(ii) Month-wise quantity of (a) raw material imported, and (b) purchased locally since July, 2020 (or 1st month of the tax year);

(iii) quantity of stock available from earlier imports:

(iv) Month-wise details of Gas and Electricity consumed since July, 2020 (or 1st month of the tax year);

(v) Month-wise particulars of goods produced;

(vi) Month-wise details of post-dated cheques (PDCs) deposited with Customs authorities, if any;

(vii) List of buyers of the goods produced;

(viii) Bank statement for the relevant periods;

(ix) Electricity & Gas bill for the relevant period; and

(x) Month-wise proof of Federal Excise paid – only in case of goods covered under the Federal Excise Act, 2005.

  1. The CIR would ensure that particulars supplied by the RP are verified before the issuance of Consumption Certificate. In case any data are not verified, the RP would be given an opportunity to complete the application, provide the required information, and make up the deficiency. The Consumption Certificate issued will be directly mailed to the Collector Customs concerned with a copy thereof being duly marked to Member (IR Operations) and Member (Customs Operations), and under no circumstances will be handed over to the taxpayer. If the CIR decides to reject the application for a Consumption Certificate, the previous PDCs deposited would be encashed.

C.No.7(1)TIPU/IR/2020

GOVERNMENT OF PAKISTAN

REVENUE DIVISION

FEDERAL BOARD REVENUE

Islamabad, the 1st March, 2021

INCOME TAX CIRCULAR NO. 09/2021

Subject: Mechanism to be adopted for the release of Consignment of FATA/PATA residents stuck at the Karachi Ports.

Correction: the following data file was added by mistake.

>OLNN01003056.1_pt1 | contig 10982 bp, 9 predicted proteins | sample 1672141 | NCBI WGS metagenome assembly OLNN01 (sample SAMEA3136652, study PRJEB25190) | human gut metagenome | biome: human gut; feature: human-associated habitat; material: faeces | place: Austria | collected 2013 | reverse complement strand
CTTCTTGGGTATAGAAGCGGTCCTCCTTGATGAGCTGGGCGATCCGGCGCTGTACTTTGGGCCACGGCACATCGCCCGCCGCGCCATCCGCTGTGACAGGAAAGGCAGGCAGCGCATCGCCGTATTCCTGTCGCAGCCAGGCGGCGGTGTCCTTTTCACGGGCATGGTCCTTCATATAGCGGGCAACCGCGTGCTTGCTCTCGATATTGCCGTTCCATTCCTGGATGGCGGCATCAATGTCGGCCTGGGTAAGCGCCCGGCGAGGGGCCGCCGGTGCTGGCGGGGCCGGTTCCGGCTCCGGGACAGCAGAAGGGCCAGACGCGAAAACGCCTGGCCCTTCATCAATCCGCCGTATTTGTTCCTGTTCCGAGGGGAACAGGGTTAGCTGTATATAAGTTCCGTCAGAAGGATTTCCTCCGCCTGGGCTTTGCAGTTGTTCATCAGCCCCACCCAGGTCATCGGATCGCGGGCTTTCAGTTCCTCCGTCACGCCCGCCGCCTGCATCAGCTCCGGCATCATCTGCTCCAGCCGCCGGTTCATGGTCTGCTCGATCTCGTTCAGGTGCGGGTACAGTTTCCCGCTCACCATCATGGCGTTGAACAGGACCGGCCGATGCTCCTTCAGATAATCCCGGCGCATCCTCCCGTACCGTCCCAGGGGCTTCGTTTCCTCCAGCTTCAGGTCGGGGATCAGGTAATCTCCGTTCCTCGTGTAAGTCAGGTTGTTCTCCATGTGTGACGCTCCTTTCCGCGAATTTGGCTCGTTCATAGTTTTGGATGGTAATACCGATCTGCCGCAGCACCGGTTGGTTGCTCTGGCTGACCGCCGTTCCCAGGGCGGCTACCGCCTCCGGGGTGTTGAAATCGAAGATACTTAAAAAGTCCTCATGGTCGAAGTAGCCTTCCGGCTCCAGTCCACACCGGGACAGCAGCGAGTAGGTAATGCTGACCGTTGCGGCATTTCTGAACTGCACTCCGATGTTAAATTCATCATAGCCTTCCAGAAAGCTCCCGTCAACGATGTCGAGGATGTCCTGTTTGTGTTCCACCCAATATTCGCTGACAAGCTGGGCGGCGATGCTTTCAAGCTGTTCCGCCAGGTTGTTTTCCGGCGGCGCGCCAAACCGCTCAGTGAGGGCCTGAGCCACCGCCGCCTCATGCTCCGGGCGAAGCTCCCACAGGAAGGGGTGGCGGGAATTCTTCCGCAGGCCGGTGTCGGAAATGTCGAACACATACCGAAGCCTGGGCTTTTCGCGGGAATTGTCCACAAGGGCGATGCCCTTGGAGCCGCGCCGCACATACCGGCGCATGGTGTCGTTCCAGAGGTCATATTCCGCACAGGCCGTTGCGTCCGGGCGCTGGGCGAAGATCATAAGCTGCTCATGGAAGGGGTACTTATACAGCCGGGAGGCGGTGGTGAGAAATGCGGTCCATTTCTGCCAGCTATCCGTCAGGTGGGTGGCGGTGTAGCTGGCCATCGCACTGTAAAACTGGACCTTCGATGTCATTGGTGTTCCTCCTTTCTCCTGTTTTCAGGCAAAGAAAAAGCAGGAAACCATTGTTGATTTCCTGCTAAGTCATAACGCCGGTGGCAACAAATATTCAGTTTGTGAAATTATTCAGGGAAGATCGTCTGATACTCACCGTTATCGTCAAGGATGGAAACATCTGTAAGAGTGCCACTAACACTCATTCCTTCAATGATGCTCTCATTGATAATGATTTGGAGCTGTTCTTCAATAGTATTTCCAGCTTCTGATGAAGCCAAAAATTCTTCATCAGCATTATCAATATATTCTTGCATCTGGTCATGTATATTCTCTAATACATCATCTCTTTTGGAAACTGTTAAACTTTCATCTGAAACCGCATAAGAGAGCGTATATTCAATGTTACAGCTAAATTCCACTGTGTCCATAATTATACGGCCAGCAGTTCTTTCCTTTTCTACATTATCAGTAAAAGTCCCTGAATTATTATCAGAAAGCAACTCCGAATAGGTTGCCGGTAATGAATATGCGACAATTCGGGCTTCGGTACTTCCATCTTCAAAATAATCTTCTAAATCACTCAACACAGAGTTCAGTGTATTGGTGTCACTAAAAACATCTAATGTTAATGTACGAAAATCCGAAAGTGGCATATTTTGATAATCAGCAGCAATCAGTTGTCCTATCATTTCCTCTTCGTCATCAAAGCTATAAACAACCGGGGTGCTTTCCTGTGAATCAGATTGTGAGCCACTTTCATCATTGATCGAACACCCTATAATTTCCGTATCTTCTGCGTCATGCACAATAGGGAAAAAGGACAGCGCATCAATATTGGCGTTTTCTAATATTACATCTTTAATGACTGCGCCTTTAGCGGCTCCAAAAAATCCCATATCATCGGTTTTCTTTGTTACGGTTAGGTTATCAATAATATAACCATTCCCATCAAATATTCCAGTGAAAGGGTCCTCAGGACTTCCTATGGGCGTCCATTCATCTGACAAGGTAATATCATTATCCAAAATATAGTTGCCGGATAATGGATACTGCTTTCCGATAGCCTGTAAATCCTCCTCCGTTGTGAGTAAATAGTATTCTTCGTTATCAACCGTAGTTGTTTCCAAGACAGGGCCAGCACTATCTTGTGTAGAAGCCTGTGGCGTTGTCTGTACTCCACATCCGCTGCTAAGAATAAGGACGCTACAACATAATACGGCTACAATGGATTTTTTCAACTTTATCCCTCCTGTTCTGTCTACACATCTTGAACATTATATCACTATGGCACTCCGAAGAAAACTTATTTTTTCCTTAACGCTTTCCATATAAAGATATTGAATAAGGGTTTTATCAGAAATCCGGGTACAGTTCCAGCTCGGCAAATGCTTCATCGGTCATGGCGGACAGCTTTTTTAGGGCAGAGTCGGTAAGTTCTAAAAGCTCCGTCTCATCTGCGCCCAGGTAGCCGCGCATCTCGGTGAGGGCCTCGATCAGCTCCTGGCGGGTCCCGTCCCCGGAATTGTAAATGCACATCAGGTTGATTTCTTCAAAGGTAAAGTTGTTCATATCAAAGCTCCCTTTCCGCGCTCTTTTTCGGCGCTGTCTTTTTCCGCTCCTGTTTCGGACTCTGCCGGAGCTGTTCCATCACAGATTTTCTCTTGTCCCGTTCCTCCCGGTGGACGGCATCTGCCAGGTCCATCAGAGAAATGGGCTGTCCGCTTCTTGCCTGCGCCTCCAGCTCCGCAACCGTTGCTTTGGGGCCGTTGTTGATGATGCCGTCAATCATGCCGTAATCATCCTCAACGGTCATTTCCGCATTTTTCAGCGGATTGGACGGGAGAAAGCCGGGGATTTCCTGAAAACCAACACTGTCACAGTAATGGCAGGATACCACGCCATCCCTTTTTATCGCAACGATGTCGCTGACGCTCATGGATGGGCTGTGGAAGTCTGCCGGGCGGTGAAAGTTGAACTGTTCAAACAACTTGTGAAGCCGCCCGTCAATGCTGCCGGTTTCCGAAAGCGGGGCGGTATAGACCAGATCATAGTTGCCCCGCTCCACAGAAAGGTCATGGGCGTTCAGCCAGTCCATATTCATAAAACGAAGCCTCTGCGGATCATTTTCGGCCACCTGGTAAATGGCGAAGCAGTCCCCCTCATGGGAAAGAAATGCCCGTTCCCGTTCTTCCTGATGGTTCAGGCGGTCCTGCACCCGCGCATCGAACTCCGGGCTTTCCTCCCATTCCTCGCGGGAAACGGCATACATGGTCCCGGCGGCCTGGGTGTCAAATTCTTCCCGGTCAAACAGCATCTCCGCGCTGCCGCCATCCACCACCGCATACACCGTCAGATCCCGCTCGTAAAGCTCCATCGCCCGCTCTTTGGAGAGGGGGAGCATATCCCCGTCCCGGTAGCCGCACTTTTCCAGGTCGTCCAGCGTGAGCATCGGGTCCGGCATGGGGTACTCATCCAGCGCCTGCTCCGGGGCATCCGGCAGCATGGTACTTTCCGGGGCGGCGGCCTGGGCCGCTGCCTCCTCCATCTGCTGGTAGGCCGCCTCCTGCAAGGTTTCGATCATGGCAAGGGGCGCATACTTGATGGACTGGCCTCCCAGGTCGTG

A meeting was held under the Chairmanship of the Chairman, FBR with Inland Revenue-Operations and Customs Operations Wings to sort out the issues of imported goods of FATA/PATA residents stuck at Karachi Ports, Consumption/Installation Certificates, Postdated Cheques and Exemption Certificates under Section 148 of the Income Tax Ordinance, 2021.

  1. After thorough deliberations between the Chairman, Member (IR-Operations) and Member (Customs-Operations) following mechanism was devised for the release of consignments of FATA/PATA residents stuck at the Karachi Ports:–

(i) The stuck containers are to be released by Customs authorities against Postdated Cheques (PDCs) and sent to their destination (FATA/PATA) under standard tracker mechanism.

(ii) The Collector Customs (Enforcement & Compliance), Peshawar, will issue detention orders of the raw materials effective from day the consignment reaches the manufacturing premise of importers.

(iii) The importer/manufacturer will be responsible to take the import documents along with detention order to the CIR Corporate Zone, RTO, Peshawar and make arrangements to have the manufacturing premises/raw material/machinery/goods imported verified.

(iv) The CIR Corporate Zone, RTO, Peshawar will be liable to verify/undertake physical visit as conducted by the importer/manufacturer to the manufacturing premises where the goods are kept under detention, and allow the raw material to be consumed/utilized in writing.

(v) The CIR, Corporate Zone, RTO, Peshawar will ensure the monthly stock-taking of the raw materials to consumed in the production of manufactured goods by these manufacturing units. This stock-taking will facilitate in issuance of the Consumption Certificate under S.No.151 of the Sixth Schedule of the Sales Tax Act, 1990.

(vi) The residents of FATA/PATA will apply for tax exemption certificates under section 159 of the Income Tax Ordinance, 2001 for the import of raw material/machinery in light of the Peshawar High Court, Mingora Bench, (Dara-ul-Qaza), Swat’s decision dated 24.11.2020.

  1. Commissioner Corporate, RTO, Peshawar and Collector Customs (Enforcement & Compliance), Peshawar would keep a close liaison to successfully implement the laid down mechanism”.